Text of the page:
The RLSP (Rashtriya Lok Samata Party) on Tuesday decided to contest the coming Assembly election in Bihar in alliance with the BSP (Bahujan Samaj Party) after both the Grand Alliance and the National Democratic Alliance gave a cold shoulder to its leader Upendra Kushwaha. Making this announcement in Patna Kushwaha hoped that he would see to it that more parties join this alliance.
Earlier, he returned to Patna late on Monday after top NDA leaders, especially of the BJP, refused to entertain his demands of contesting election as an NDA constituent. According to sources the BJP took the decision to ignore Kushwaha following pressure from chief minister and JDU leader Nitish Kumar, who does not trust Kushwaha any more.
Besides, Kushwaha lacks quality to transfer his caste votes. This was the one reason why even the RJD-led Grand Alliance too showed no interest in having any alliance with RLSP. The RJD top brass has repeatedly been citing the failure of Kushwaha in the last Lok Sabha election which it contested as a GA partner. Kushwaha’s Press conference came a day after the state party chief Bhudeo Chaudhary, a former MP, resigned and joined the RJD.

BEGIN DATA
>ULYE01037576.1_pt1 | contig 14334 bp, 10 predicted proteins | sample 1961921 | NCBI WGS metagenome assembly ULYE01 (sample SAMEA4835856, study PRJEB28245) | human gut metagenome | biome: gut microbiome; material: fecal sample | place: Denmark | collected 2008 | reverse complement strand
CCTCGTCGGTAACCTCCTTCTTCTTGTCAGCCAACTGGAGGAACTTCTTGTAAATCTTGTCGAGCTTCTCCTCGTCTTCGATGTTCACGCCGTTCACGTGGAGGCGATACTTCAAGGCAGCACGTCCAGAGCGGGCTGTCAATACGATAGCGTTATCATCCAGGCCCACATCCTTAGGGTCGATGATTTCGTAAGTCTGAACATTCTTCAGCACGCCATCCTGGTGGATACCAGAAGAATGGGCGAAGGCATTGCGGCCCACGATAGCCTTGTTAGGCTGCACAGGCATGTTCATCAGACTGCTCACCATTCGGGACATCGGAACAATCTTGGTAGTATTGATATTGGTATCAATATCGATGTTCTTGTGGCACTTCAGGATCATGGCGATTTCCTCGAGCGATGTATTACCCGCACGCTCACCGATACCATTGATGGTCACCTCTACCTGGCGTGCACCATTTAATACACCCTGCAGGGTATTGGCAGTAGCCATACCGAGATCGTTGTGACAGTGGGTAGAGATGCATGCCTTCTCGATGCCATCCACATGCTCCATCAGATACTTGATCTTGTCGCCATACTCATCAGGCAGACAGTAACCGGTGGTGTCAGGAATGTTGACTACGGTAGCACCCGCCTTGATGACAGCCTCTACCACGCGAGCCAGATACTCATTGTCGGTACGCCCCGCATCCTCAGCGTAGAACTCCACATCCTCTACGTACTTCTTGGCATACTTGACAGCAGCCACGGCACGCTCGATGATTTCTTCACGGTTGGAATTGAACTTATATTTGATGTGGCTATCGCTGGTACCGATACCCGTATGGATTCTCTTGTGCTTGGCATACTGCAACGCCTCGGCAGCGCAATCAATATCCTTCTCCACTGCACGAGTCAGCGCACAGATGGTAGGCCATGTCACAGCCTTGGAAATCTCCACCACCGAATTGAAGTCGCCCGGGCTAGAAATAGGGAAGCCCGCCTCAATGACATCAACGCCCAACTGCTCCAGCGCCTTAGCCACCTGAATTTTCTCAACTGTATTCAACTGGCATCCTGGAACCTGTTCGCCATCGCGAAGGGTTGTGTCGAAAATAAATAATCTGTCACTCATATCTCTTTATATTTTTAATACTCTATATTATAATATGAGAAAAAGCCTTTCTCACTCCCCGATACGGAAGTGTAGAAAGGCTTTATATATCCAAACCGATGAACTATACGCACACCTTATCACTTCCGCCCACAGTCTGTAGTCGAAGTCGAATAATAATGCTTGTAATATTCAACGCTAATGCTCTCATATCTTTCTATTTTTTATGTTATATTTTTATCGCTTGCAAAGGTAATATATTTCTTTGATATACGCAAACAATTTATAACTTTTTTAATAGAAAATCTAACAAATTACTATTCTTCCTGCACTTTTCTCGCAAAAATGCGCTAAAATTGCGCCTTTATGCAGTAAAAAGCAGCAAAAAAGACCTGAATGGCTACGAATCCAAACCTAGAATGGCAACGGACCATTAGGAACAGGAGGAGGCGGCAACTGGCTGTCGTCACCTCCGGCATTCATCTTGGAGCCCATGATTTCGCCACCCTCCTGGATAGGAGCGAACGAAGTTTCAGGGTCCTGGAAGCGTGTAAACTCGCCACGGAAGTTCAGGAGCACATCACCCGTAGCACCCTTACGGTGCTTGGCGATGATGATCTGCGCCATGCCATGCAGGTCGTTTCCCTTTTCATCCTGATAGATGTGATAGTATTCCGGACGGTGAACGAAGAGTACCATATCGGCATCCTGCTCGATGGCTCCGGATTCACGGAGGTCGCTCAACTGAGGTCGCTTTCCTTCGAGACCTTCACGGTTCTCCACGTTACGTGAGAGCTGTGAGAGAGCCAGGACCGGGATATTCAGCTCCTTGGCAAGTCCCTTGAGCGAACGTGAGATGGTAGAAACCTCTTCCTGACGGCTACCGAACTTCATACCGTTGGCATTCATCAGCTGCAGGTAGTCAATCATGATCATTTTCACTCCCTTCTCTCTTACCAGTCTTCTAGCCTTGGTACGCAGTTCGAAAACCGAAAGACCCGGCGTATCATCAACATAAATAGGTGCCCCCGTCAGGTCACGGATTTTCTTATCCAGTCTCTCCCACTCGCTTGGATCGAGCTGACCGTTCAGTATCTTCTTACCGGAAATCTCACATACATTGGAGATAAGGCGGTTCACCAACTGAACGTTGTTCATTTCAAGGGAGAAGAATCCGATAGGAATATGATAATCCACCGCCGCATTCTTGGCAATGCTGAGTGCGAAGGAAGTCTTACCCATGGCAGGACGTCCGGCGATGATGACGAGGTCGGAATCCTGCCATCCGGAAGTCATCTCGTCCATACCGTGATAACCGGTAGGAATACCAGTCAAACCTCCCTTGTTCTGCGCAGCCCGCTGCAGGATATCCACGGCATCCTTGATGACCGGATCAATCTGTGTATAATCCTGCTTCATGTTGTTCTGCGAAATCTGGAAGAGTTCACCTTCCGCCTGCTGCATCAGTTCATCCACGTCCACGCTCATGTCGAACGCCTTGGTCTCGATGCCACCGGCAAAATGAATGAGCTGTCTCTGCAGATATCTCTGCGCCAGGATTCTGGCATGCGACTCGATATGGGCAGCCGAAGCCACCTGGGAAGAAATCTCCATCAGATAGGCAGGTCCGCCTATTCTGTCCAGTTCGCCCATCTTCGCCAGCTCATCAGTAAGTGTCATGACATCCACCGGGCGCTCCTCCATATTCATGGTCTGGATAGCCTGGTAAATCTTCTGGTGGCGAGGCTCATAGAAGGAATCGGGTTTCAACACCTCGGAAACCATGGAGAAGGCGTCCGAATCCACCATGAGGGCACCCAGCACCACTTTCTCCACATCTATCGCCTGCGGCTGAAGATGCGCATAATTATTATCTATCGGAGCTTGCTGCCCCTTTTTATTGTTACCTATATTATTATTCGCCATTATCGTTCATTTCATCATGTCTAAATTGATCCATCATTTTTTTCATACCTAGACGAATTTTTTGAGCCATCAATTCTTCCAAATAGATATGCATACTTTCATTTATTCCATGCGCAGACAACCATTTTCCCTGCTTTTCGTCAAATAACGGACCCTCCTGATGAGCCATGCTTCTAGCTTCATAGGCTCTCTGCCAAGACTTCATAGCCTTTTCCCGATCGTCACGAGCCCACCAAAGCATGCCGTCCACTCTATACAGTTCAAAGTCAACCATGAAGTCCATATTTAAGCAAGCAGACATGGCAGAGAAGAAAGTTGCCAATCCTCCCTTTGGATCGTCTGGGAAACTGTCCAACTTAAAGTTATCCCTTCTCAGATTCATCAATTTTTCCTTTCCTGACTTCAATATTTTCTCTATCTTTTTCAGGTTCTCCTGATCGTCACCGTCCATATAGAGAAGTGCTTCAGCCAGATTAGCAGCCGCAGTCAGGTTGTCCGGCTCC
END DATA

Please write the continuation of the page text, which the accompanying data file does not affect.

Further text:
Bhudeo was considered as a Dalit face of the party and his exit is being considered as a big blow. Apart from him several other leaders of the party, especially belonging to Dalit and Muslim communities, are leaving the party and most of them are crossing over to the RJD. When thenewsweb reached out to a top RLSP functionary he said it is good that the party is contesting as a Third Front constituent.
This would be better for the party in the long run as otherwise the alliance with Nitish Kumar would amount to the death of the party. On being asked as to why the RLSP left the Grand Alliance, he said that the RJD leader Tejashwi Prasad Yadav was not an appropriate choice for the post of chief minister.
As the RLSP has been overlooked by both the major alliances of Bihar it has lost much of its bargaining position and forced to join BSP which does not enjoy much following in the state.